Tad Biggs

OSU senior Tad Biggs ’18 pulls out his iPhone and starts reading back a list of what he’s been listening to lately. You might expect from this dedicated oboist to hear a recitation of classical warhorses, famous orchestras and titans of the double-reed world that none but a select few have even heard of, but no: one after another, Biggs rattles off hip hop, R&B and rap artists popular (and otherwise) whose music excites him.

“Oh of course, I could play Mozart and Haydn all day. But I try to avoid elitism in music, because it [music] can be meaningful at a lot of different levels. Just because I can find meaning in some things doesn’t mean there isn’t meaning in other things,” he explains.

Tad, like most music students at OSU, is planning for a career as a music educator, and those little discoveries – like when he finds a new musician whose work excites him – are what drives his passion to teach. “Remembering those moments when you have personal revelations and then sharing that knowledge and seeing others ‘light up’ when they make those discoveries, that’s what I love about the concept of being a teacher,” Biggs says with an infectious smile as he continues rattling off a long list of inspirational musicians he’s “into” at the moment.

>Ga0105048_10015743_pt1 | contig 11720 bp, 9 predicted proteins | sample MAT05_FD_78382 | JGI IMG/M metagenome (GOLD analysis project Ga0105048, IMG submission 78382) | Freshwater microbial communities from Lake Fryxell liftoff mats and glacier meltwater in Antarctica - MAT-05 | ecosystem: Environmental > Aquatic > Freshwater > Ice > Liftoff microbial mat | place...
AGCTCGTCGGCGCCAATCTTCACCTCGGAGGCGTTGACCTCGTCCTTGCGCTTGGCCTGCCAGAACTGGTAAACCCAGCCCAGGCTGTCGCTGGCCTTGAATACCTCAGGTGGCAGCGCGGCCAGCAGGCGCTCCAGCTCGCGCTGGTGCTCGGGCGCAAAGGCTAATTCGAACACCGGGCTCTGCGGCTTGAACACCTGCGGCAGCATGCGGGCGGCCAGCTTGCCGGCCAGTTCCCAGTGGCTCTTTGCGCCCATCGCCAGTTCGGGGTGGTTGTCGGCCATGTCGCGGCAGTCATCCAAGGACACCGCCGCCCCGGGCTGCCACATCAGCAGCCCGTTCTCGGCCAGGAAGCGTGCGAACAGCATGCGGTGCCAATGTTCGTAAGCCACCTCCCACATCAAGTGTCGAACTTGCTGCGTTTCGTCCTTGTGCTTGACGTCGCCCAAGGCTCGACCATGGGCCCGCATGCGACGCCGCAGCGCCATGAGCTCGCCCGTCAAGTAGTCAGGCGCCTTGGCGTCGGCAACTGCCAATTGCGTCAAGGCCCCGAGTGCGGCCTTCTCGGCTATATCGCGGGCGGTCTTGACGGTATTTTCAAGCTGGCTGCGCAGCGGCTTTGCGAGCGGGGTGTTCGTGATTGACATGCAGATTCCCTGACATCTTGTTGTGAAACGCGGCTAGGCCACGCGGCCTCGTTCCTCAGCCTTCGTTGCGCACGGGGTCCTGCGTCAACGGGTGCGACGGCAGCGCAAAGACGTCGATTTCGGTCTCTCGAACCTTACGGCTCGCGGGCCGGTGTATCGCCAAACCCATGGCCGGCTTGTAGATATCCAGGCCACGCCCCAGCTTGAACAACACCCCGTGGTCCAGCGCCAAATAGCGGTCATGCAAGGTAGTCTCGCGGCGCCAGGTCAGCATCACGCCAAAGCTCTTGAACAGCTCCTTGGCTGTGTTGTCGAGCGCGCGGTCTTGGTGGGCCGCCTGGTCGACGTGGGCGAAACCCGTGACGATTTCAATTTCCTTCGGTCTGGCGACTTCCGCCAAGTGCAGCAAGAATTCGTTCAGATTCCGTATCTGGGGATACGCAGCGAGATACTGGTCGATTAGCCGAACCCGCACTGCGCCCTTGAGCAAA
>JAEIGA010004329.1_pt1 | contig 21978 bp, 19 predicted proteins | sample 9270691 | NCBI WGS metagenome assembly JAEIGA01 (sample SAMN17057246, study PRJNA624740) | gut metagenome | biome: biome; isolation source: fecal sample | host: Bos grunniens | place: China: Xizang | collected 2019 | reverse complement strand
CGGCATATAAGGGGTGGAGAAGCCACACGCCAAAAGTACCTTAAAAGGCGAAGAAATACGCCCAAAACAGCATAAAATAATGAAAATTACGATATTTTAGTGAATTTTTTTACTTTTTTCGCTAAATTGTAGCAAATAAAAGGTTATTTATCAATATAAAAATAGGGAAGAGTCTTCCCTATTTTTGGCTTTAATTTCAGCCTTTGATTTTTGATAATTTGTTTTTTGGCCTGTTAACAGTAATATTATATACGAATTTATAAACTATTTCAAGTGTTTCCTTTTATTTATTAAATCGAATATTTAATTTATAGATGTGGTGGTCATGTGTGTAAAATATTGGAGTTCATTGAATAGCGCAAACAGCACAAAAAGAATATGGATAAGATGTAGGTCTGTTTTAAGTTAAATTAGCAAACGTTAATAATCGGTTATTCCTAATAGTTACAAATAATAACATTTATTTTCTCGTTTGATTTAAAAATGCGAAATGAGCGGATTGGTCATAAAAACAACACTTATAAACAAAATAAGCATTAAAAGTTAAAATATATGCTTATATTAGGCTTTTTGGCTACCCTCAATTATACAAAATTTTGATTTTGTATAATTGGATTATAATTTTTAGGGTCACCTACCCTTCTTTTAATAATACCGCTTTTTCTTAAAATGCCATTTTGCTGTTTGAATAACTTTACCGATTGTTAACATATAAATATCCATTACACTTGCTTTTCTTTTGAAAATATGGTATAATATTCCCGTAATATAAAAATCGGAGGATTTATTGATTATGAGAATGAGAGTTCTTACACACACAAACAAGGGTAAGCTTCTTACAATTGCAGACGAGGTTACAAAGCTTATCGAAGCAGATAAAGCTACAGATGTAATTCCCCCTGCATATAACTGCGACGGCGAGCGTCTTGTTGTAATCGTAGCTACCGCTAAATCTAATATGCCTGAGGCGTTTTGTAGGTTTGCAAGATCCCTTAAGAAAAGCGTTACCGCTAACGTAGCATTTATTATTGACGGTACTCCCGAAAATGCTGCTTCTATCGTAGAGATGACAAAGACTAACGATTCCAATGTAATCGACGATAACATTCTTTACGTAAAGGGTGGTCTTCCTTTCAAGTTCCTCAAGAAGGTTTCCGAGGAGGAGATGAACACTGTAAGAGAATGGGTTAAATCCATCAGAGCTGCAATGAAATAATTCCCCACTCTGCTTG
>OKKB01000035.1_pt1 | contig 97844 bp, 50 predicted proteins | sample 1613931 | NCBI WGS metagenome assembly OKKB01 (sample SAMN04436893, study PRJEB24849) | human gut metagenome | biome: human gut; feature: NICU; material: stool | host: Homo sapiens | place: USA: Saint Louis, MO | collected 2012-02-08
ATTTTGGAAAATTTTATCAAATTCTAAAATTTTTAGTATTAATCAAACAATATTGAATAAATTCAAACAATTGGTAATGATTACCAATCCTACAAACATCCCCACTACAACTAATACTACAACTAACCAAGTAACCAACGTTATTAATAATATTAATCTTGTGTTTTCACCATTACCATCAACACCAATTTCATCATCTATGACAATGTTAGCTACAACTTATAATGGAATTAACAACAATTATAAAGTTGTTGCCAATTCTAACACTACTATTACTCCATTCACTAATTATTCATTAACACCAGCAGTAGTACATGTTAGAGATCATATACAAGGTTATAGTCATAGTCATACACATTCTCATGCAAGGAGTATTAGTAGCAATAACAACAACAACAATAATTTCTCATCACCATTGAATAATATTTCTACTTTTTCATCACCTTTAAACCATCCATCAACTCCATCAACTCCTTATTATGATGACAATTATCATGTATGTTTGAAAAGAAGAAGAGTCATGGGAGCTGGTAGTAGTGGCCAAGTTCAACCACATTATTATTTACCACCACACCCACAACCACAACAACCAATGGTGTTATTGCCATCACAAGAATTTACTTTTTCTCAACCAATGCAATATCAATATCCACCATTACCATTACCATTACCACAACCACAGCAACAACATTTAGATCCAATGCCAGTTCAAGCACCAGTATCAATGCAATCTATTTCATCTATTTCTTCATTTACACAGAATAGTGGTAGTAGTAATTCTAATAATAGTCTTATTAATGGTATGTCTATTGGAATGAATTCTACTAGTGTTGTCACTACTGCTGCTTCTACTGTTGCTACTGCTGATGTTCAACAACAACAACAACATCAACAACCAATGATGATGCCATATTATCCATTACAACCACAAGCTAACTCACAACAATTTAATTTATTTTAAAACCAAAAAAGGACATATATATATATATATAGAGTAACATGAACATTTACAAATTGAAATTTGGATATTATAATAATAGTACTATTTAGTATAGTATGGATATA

Arriving at Oregon State as a transfer student, Tad, who grew up just down the road in Albany, decided to enroll primarily to study with Fred Korman, who taught oboe at OSU for nearly a decade following a long and illustrious career as principal oboe in the Oregon Symphony Orchestra.

It was during his oboe studies that Tad found his true musical passion and decided to pivot his focus from solely performance to musicology, an area where he is particularly fascinated by the music of the Harlem Renaissance and African American composers who drew heavily on African Roots music in their western classical works.

“The music of William Grant Still was a pivotal moment. I heard Incantation and Dance for Oboe and Piano, and started listening to his other music – symphonies and chamber music – and couldn’t believe I’d never heard it before.” 


Soon, Biggs plans to head off to a graduate level musicology program to continue his research in ethnic and racial studies inside of musicology. His specific interest in examining the effects of African diaspora on American classical music in the context of Black metropolitanism and Black art movements during the Harlem Renaissance will give him the chance to “use his position to elevate this music and help give it the attention it deserves.”

And with that parting thought, the ever dedicated oboist has to run off to yet another rehearsal. But before he leaves, he ponders:

So, what do Mozart, Haydn and Snoop have in common? Not a lot at first glance.

And at first glance, there doesn’t seem to be a lot in common between the oboe and the Harlem Renaissance.

But when you embrace the core idea of studying the liberal arts – achieving a well-rounded education – you’ll make some interesting connections between disparate subject areas.

You never know what’s out there until you start looking and Biggs never plans to stop.

Story and photos by Zachary C. Person